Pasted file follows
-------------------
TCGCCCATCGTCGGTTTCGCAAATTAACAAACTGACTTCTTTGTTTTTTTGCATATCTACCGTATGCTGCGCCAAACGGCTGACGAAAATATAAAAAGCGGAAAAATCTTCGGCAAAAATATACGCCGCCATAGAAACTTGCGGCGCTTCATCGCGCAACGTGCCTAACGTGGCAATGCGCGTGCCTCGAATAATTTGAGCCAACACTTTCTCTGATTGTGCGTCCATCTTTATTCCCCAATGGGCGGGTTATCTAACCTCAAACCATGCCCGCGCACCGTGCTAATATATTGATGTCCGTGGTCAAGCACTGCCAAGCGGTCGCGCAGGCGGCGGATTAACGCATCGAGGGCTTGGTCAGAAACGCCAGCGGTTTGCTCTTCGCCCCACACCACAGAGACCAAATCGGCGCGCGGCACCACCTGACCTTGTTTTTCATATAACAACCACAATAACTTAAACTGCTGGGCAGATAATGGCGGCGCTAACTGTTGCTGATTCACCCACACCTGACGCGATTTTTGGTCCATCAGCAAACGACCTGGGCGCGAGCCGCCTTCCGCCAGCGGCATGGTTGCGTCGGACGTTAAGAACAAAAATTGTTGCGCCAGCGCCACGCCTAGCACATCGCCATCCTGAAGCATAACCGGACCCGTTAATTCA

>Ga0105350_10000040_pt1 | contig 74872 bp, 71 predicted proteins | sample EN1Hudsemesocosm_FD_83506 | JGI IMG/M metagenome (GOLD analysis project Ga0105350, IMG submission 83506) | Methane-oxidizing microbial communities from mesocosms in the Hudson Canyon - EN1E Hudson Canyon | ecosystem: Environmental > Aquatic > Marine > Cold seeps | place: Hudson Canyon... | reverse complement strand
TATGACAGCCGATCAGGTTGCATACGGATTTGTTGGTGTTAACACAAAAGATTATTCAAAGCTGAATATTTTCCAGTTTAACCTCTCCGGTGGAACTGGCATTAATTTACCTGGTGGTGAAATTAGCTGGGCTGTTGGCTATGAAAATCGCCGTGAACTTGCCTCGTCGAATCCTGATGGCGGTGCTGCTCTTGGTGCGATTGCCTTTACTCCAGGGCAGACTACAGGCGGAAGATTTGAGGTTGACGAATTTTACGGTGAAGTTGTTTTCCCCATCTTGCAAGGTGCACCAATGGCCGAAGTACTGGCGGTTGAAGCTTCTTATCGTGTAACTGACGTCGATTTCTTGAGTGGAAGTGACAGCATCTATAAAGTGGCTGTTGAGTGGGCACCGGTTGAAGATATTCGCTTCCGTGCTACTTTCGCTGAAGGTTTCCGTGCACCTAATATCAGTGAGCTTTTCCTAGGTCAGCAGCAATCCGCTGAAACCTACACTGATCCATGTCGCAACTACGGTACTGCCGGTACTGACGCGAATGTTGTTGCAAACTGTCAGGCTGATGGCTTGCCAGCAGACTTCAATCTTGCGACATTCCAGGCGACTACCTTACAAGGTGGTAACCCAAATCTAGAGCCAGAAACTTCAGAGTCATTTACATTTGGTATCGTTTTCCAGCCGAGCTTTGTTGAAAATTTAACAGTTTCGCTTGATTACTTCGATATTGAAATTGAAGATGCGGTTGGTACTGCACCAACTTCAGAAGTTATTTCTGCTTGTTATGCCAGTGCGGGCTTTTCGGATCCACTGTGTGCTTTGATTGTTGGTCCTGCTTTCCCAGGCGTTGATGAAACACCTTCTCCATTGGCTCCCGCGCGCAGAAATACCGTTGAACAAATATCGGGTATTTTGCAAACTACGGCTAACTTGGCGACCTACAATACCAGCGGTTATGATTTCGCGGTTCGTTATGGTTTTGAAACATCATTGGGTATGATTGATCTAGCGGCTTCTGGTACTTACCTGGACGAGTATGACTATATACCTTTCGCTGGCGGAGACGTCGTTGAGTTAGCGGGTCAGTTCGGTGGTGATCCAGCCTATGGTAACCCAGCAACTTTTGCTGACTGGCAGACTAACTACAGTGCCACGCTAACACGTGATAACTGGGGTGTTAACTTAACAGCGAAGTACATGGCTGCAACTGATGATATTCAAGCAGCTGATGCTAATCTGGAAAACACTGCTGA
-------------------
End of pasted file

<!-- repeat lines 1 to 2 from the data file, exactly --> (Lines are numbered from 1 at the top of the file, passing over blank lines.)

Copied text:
TCGCCCATCGTCGGTTTCGCAAATTAACAAACTGACTTCTTTGTTTTTTTGCATATCTACCGTATGCTGCGCCAAACGGCTGACGAAAATATAAAAAGCGGAAAAATCTTCGGCAAAAATATACGCCGCCATAGAAACTTGCGGCGCTTCATCGCGCAACGTGCCTAACGTGGCAATGCGCGTGCCTCGAATAATTTGAGCCAACACTTTCTCTGATTGTGCGTCCATCTTTATTCCCCAATGGGCGGGTTATCTAACCTCAAACCATGCCCGCGCACCGTGCTAATATATTGATGTCCGTGGTCAAGCACTGCCAAGCGGTCGCGCAGGCGGCGGATTAACGCATCGAGGGCTTGGTCAGAAACGCCAGCGGTTTGCTCTTCGCCCCACACCACAGAGACCAAATCGGCGCGCGGCACCACCTGACCTTGTTTTTCATATAACAACCACAATAACTTAAACTGCTGGGCAGATAATGGCGGCGCTAACTGTTGCTGATTCACCCACACCTGACGCGATTTTTGGTCCATCAGCAAACGACCTGGGCGCGAGCCGCCTTCCGCCAGCGGCATGGTTGCGTCGGACGTTAAGAACAAAAATTGTTGCGCCAGCGCCACGCCTAGCACATCGCCATCCTGAAGCATAACCGGACCCGTTAATTCA

>Ga0105350_10000040_pt1 | contig 74872 bp, 71 predicted proteins | sample EN1Hudsemesocosm_FD_83506 | JGI IMG/M metagenome (GOLD analysis project Ga0105350, IMG submission 83506) | Methane-oxidizing microbial communities from mesocosms in the Hudson Canyon - EN1E Hudson Canyon | ecosystem: Environmental > Aquatic > Marine > Cold seeps | place: Hudson Canyon... | reverse complement strand